With the death of Alexander Alekhine in 1946, the FIDE saw its chance to take control of the World Championship and invited six players to take part in a tournament to determine the championship. With Reuben Fine declining the invitation to play, Botvinnik won it ahead of Vassily Smyslov, Paul Keres, Samuel Reshevsky, and Dr Max Euwe in the quintuple round robin FIDE World Championship Tournament (1948). He retained the crown in 1951 against David Bronstein when he tied the match, by winning and drawing his last two games. He again retained it in 1954 against Vasily Smyslov by again drawing the match, however Smyslov turned the tables in 1957 by wresting the crown from Botvinnik. At the time, a defeated champion was entitled to a return match the following year and so in 1958, Botvinnik defeated Smyslov in a return match. Likewise, after losing to Mikhail Tal in 1960, Botvinnik defeated him in a return match in 1961. He lost the title for the last time to Tigran Vartanovich Petrosian in 1963. FIDE had eliminated the return match and so Botvinnik chose to retire from world championship play.

Generally regarded as the Patriarch of the Soviet Chess School, his style was based on rigorous opening preparation, deep calculation, and accurate endgame technique. Students of his school include Anatoly Karpov, Garry Kasparov and many more.

Live footages of Botvinnik from 1933-1963 starting at the following link: Mikhail Botvinnik.

Special edition of This Week in Chess devoted to Botvinnik and his career, assembled by Mark Crowther soon after Botvinnik's death in 1995: http://www.theweekinchess.com/html/...

Wikipedia article: Mikhail Botvinnik

(1) Crosstables of competitions mentioned in this paragraph are successively linked at [rusbase-1], [rusbase-2], [rusbase-3], [rusbase-4], [rusbase-5], [rusbase-6], [rusbase-7], [rusbase-8], http://www.worldchesslinks.net/ezig..., [rusbase-9], [rusbase-10], http://www.worldchesslinks.net/ezig..., http://www.worldchesslinks.net/ezig..., [rusbase-11], and [rusbase-12]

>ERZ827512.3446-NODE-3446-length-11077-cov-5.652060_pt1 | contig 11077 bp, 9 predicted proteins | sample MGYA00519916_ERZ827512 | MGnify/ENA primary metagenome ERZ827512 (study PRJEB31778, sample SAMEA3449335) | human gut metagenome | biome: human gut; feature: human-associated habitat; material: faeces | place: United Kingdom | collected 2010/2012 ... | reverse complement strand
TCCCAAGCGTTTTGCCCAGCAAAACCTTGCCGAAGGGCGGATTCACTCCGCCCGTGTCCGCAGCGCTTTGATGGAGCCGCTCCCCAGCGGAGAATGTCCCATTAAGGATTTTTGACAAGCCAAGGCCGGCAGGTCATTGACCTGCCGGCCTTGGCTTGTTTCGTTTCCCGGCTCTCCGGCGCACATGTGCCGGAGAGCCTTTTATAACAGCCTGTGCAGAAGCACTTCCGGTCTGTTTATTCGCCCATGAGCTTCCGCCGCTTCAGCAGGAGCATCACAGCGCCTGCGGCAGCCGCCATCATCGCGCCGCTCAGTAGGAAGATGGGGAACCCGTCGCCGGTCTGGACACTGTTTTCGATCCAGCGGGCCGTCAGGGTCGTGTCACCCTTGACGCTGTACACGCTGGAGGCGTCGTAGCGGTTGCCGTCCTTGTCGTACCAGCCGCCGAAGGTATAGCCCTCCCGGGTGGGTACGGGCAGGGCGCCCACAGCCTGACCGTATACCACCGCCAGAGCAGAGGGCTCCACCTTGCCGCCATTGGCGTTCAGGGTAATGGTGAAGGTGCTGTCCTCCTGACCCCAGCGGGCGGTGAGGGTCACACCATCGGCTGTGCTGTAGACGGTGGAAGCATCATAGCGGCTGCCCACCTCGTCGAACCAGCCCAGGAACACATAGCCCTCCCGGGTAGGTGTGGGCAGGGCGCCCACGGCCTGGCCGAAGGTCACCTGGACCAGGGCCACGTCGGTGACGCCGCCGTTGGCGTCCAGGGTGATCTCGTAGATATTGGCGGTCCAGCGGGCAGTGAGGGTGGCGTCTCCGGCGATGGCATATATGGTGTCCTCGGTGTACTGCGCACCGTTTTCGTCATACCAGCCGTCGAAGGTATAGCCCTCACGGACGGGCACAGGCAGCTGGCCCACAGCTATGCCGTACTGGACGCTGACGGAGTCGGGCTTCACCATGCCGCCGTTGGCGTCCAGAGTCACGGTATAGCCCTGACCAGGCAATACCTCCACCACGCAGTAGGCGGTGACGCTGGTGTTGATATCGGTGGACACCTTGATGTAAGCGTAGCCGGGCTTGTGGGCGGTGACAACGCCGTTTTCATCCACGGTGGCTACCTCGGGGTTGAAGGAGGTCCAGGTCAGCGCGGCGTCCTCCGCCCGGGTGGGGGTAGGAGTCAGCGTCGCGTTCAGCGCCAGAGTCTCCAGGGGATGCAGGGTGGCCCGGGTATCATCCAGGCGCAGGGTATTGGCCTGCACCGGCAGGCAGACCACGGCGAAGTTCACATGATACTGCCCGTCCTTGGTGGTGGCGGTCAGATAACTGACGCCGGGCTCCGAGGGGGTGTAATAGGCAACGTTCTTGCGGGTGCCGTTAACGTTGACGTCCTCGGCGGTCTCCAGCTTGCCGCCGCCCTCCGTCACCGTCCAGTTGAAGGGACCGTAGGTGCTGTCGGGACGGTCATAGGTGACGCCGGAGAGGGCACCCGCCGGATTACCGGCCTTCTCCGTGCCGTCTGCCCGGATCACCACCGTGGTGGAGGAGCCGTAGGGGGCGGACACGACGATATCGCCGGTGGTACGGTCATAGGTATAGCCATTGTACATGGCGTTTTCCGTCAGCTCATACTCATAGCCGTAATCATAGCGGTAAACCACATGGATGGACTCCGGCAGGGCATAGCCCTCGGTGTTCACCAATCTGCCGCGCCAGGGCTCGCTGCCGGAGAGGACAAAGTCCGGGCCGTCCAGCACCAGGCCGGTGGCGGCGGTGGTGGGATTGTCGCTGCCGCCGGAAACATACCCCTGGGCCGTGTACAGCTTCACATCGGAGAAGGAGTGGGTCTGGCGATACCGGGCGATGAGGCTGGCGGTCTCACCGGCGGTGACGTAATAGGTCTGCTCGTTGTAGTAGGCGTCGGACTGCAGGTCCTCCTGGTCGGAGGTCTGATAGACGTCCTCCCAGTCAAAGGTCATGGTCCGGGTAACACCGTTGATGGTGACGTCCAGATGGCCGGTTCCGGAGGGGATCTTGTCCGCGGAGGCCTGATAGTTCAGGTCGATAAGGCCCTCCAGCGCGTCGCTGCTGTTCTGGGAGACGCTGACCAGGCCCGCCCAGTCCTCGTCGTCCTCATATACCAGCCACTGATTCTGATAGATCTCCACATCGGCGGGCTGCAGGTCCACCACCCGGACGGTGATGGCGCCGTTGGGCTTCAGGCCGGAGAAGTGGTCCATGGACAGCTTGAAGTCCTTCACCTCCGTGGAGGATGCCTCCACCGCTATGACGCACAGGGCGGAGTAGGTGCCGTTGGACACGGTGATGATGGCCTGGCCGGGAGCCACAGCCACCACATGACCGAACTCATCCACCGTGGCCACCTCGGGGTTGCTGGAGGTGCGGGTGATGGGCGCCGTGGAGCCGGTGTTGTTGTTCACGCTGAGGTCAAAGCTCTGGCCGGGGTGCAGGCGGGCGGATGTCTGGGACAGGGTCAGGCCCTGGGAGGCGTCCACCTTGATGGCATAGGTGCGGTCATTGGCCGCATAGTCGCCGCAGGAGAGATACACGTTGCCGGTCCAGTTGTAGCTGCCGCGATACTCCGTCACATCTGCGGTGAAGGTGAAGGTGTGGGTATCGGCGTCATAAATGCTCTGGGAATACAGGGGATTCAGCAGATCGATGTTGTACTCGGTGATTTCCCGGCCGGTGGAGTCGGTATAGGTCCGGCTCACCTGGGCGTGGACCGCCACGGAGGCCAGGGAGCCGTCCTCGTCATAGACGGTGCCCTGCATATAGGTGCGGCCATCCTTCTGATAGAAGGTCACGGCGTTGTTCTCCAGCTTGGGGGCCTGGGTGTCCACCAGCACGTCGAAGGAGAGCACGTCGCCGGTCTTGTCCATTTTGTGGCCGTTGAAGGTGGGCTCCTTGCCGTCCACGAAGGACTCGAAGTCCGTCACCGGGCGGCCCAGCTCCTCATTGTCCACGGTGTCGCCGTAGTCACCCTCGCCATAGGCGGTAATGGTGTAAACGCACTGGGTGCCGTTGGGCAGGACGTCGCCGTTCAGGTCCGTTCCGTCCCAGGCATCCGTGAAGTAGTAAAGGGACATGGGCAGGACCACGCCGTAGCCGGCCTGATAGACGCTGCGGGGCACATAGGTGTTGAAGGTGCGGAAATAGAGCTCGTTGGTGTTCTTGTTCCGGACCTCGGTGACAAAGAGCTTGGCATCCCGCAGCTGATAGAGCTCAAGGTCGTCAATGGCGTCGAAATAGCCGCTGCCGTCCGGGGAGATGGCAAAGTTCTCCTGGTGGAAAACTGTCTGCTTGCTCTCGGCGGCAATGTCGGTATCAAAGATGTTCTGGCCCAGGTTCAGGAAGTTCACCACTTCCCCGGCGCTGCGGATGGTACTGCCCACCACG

page 1 of 48; games 1-25 of 1,180  PGN Download
Game  ResultMoves YearEvent/LocaleOpening
1. Botvinnik vs A Zilberman 1-0481924Leningrad jrD51 Queen's Gambit Declined
2. Botvinnik vs S Kaminer 0-1411924Training GameE90 King's Indian
3. Botvinnik vs N Timofeev 1-0231924LeningradD26 Queen's Gambit Accepted
4. G Abramovic vs Botvinnik 0-1321924Leningrad jrE61 King's Indian
5. Botvinnik vs I Folga 1-0371924LeningradA48 King's Indian
6. S Kaminer vs Botvinnik 1-0281924Training GameD30 Queen's Gambit Declined
7. V Zbandutto vs Botvinnik ½-½431924Leningrad 2nd catC98 Ruy Lopez, Closed, Chigorin
8. G Andreev vs Botvinnik 0-1461924LeningradE60 King's Indian Defense
9. Botvinnik vs A Makhlin 1-0281924Leningrad 2/3th catC62 Ruy Lopez, Old Steinitz Defense
10. V Miliutin vs Botvinnik 0-1231924Ch Leningrad juniorsD72 Neo-Grunfeld, 5.cd, Main line
11. Botvinnik vs I Kalinin 1-0291924Leningrad 2/3th catC55 Two Knights Defense
12. G Abramovic vs Botvinnik 0-1171924Soviet UnionA80 Dutch
13. Botvinnik vs N Begunov 1-0321924Leningrad 2/3th catD30 Queen's Gambit Declined
14. G Jagdfeld vs Botvinnik 0-1351925Leningradd catD15 Queen's Gambit Declined Slav
15. Botvinnik vs J Zverev 1-0381925Leningrad 1st catD92 Grunfeld, 5.Bf4
16. A Vaits vs Botvinnik 0-1311925Leningrad 1st catD51 Queen's Gambit Declined
17. Botvinnik vs S Kaminer 1-0391925Leningradd catD44 Queen's Gambit Declined Semi-Slav
18. Botvinnik vs M Schebarschin 1-0321925Leningrad 1st catA50 Queen's Pawn Game
19. B Rivlin vs Botvinnik 0-1331925RussiaE00 Queen's Pawn Game
20. B Rivlin vs Botvinnik 0-1321925Leningrad 1st catD51 Queen's Gambit Declined
21. B Rivlin vs Botvinnik 0-1431925Leningrad ttC91 Ruy Lopez, Closed